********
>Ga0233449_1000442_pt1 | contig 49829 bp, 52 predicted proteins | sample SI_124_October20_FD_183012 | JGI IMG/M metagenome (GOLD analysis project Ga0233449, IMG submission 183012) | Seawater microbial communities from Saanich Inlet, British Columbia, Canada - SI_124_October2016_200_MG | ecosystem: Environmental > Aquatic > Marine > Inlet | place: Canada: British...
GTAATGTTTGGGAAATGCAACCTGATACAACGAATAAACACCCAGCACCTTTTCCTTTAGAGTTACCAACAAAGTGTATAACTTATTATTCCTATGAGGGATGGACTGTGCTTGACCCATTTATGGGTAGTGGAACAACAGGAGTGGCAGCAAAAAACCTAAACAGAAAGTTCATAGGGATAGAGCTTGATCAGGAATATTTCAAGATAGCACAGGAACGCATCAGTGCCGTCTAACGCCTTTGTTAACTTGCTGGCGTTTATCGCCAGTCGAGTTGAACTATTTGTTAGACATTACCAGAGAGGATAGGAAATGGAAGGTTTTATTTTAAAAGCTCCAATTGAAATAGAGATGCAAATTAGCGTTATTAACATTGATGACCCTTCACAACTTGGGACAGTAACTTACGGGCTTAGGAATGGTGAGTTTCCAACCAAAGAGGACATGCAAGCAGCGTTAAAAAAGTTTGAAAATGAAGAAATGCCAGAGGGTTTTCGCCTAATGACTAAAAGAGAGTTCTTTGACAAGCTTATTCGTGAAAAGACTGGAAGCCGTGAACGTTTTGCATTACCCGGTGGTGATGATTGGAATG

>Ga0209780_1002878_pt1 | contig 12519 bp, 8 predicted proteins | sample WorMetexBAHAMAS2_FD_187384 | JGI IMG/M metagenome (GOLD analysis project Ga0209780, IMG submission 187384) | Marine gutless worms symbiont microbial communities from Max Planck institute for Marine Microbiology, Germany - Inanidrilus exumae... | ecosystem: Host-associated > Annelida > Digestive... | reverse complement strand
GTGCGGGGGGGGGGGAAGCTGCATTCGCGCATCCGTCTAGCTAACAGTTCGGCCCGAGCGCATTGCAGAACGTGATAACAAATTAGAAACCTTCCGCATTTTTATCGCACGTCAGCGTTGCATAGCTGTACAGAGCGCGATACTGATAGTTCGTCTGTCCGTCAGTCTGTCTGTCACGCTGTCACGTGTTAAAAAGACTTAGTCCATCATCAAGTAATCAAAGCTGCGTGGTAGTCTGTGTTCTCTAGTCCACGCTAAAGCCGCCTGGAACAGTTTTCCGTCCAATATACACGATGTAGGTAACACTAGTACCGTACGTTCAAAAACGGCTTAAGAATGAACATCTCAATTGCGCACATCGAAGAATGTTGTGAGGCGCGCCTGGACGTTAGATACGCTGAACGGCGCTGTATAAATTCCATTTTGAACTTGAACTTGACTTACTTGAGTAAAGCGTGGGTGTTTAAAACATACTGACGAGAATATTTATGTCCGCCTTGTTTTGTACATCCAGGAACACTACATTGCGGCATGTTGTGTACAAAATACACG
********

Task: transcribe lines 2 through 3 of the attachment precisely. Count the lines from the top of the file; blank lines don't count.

GTAATGTTTGGGAAATGCAACCTGATACAACGAATAAACACCCAGCACCTTTTCCTTTAGAGTTACCAACAAAGTGTATAACTTATTATTCCTATGAGGGATGGACTGTGCTTGACCCATTTATGGGTAGTGGAACAACAGGAGTGGCAGCAAAAAACCTAAACAGAAAGTTCATAGGGATAGAGCTTGATCAGGAATATTTCAAGATAGCACAGGAACGCATCAGTGCCGTCTAACGCCTTTGTTAACTTGCTGGCGTTTATCGCCAGTCGAGTTGAACTATTTGTTAGACATTACCAGAGAGGATAGGAAATGGAAGGTTTTATTTTAAAAGCTCCAATTGAAATAGAGATGCAAATTAGCGTTATTAACATTGATGACCCTTCACAACTTGGGACAGTAACTTACGGGCTTAGGAATGGTGAGTTTCCAACCAAAGAGGACATGCAAGCAGCGTTAAAAAAGTTTGAAAATGAAGAAATGCCAGAGGGTTTTCGCCTAATGACTAAAAGAGAGTTCTTTGACAAGCTTATTCGTGAAAAGACTGGAAGCCGTGAACGTTTTGCATTACCCGGTGGTGATGATTGGAATG

>Ga0209780_1002878_pt1 | contig 12519 bp, 8 predicted proteins | sample WorMetexBAHAMAS2_FD_187384 | JGI IMG/M metagenome (GOLD analysis project Ga0209780, IMG submission 187384) | Marine gutless worms symbiont microbial communities from Max Planck institute for Marine Microbiology, Germany - Inanidrilus exumae... | ecosystem: Host-associated > Annelida > Digestive... | reverse complement strand